By Sue Peters
In response to the shutdown of the economy, Congress passed the CARES Act. To date, Congress has appropriated $670 billion in funds to aid small businesses with Small Business Administration (SBA) loans. Also in the CARES Act, Congress appropriated $454 billion in funds for larger businesses, states, and municipalities. These funds, however, do not go to a federal agency like the SBA. These funds go to the Federal Reserve Banks (Fed Banks).
What has not been explained to the American people is that the $670 billion for small businesses is dwarfed by the $454 billion for larger businesses. How? The Fed Banks have the legal power to turn that $454 billion into $4.54 trillion! This is possible because our monetary system is based on debt creation: every time a commercial bank “lends,” the bank is creating a deposit in the borrower’s account. The bank simply types in the amount in the borrower’s account. This is called bank credit, and we use it as money. The fact that our “money supply” is usury, generating interest every second to the banks, is a well-kept secret. The U.S. Constitution placed the power to create money with Congress, but slowly over time, thru legal means, this power was handed over to private bank corporations that create bank credit for our money supply.
But what about “our” central bank, the Fed? No help there. The Fed is composed of twelve regional Fed Banks, all of which are privately owned corporations. All their shares are owned by the member commercial banks. The bigger the bank, like JP Morgan Chase, the more shares. All twelve websites of the Fed Banks end in .org (not .gov).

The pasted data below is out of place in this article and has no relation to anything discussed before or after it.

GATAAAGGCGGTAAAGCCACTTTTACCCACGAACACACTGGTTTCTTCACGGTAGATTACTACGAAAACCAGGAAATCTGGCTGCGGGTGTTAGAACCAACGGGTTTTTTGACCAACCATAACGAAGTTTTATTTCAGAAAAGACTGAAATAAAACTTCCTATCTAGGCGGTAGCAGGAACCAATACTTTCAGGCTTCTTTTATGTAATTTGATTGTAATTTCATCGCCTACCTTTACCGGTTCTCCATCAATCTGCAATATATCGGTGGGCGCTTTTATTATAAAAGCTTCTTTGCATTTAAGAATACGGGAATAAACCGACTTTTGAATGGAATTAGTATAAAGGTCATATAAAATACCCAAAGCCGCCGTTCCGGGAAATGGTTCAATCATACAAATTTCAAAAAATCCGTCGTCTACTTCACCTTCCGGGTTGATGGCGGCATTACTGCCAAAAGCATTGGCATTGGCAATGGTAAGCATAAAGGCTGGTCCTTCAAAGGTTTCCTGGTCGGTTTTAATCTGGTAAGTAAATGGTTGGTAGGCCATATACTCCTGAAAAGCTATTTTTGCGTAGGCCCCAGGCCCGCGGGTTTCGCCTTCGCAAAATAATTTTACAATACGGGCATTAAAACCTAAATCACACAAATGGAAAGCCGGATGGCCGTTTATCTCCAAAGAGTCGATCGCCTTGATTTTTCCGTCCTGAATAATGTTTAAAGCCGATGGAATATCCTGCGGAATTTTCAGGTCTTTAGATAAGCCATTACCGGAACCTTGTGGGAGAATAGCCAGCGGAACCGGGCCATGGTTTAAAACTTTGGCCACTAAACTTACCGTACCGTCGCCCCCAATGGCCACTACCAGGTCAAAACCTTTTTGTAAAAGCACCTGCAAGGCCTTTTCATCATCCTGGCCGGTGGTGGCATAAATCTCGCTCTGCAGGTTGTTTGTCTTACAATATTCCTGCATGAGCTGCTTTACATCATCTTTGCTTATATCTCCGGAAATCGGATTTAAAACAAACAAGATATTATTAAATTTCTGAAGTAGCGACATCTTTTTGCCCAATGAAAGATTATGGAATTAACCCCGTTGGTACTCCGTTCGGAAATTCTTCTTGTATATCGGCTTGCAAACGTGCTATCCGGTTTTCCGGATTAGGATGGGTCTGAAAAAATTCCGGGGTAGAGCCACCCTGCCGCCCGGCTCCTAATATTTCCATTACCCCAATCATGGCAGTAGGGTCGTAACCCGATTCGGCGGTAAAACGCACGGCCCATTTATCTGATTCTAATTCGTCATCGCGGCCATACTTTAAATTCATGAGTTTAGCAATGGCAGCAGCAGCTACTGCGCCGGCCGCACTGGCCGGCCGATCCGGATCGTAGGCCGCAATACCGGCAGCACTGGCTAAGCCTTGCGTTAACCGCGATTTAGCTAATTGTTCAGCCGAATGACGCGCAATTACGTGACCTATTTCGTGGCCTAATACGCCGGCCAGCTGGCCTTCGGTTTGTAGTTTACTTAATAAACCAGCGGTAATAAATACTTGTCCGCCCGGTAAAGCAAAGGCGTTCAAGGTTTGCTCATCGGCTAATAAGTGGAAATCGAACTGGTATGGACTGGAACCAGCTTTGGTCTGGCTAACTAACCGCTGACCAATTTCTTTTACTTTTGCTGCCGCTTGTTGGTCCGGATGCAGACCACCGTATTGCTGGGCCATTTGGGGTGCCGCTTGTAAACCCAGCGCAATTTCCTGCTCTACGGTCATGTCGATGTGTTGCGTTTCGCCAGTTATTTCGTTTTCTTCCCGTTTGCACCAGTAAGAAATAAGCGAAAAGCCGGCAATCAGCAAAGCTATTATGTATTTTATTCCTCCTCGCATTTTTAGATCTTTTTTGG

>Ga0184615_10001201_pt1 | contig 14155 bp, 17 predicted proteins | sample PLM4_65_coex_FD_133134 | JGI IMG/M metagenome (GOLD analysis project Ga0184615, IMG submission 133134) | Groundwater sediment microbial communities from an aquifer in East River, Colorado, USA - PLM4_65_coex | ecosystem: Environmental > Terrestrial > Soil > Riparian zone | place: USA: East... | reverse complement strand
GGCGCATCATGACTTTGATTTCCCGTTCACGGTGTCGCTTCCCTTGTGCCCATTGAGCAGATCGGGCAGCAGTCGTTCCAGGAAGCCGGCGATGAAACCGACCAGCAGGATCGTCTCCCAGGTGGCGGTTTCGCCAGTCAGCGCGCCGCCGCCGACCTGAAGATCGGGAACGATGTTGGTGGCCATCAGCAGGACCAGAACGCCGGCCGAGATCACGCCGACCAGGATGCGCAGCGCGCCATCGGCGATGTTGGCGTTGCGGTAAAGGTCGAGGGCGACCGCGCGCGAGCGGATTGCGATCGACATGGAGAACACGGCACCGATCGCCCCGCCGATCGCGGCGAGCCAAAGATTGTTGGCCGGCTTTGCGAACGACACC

But one always reads, “The Fed is printing money.” Just like banks create bank credit for our use, the Fed Banks create reserve credit for the banks’ use. We move bank credit from one account to another by depositing a check; the Fed Banks move reserves from one member’s reserve account to another when “clearing” that check. But the two circuits never mingle. We use the one; banks use the other.
So, what is the purpose of Fed Banks reserves? Historically, reserves were government-issued money, but that is no longer true. Today, reserves are Fed Bank-created credit; banks make as many loans as they want to, and Fed Banks create reserves for them. Reserves are created to support the usury of the banks. For example, before the 2008 financial crisis, the banks had created huge amounts of mortgage loans, packaging these financial contracts as mortgage-backed securities (MBS) for sale. Banks and their corporate customers bought them. When the underlying loans began to default, the MBS market price began to drop steeply. Banks and their corporate customers were in danger of insolvency. So the Fed Banks stepped in, created reserves, and bought the crappy MBS securities at full face value from the banks and their corporate investors. This saved the banking system and our money supply of bank credit.
Today, the Fed Banks are ready to save the system again: when you shut down a world economy based on bank credit, debt cannot be paid. The Fed Banks have set up eight new lending and purchasing facilities. They will create reserves to make loans, with debt securities as collateral, or buy the debt securities outright. The reserves will go to banks, who will make the loans or buy the debt securities from issuers or investors using bank credit. This time, the debt securities will come from banks, corporations, money market funds, states, municipalities, hedge funds, and more. So the $450 billion from the Treasury becomes trillions to bail out our bank credit system and our debt economy. Again. But this time the debt burden has gotten much bigger. Hold on to your hats. We need a brand new system.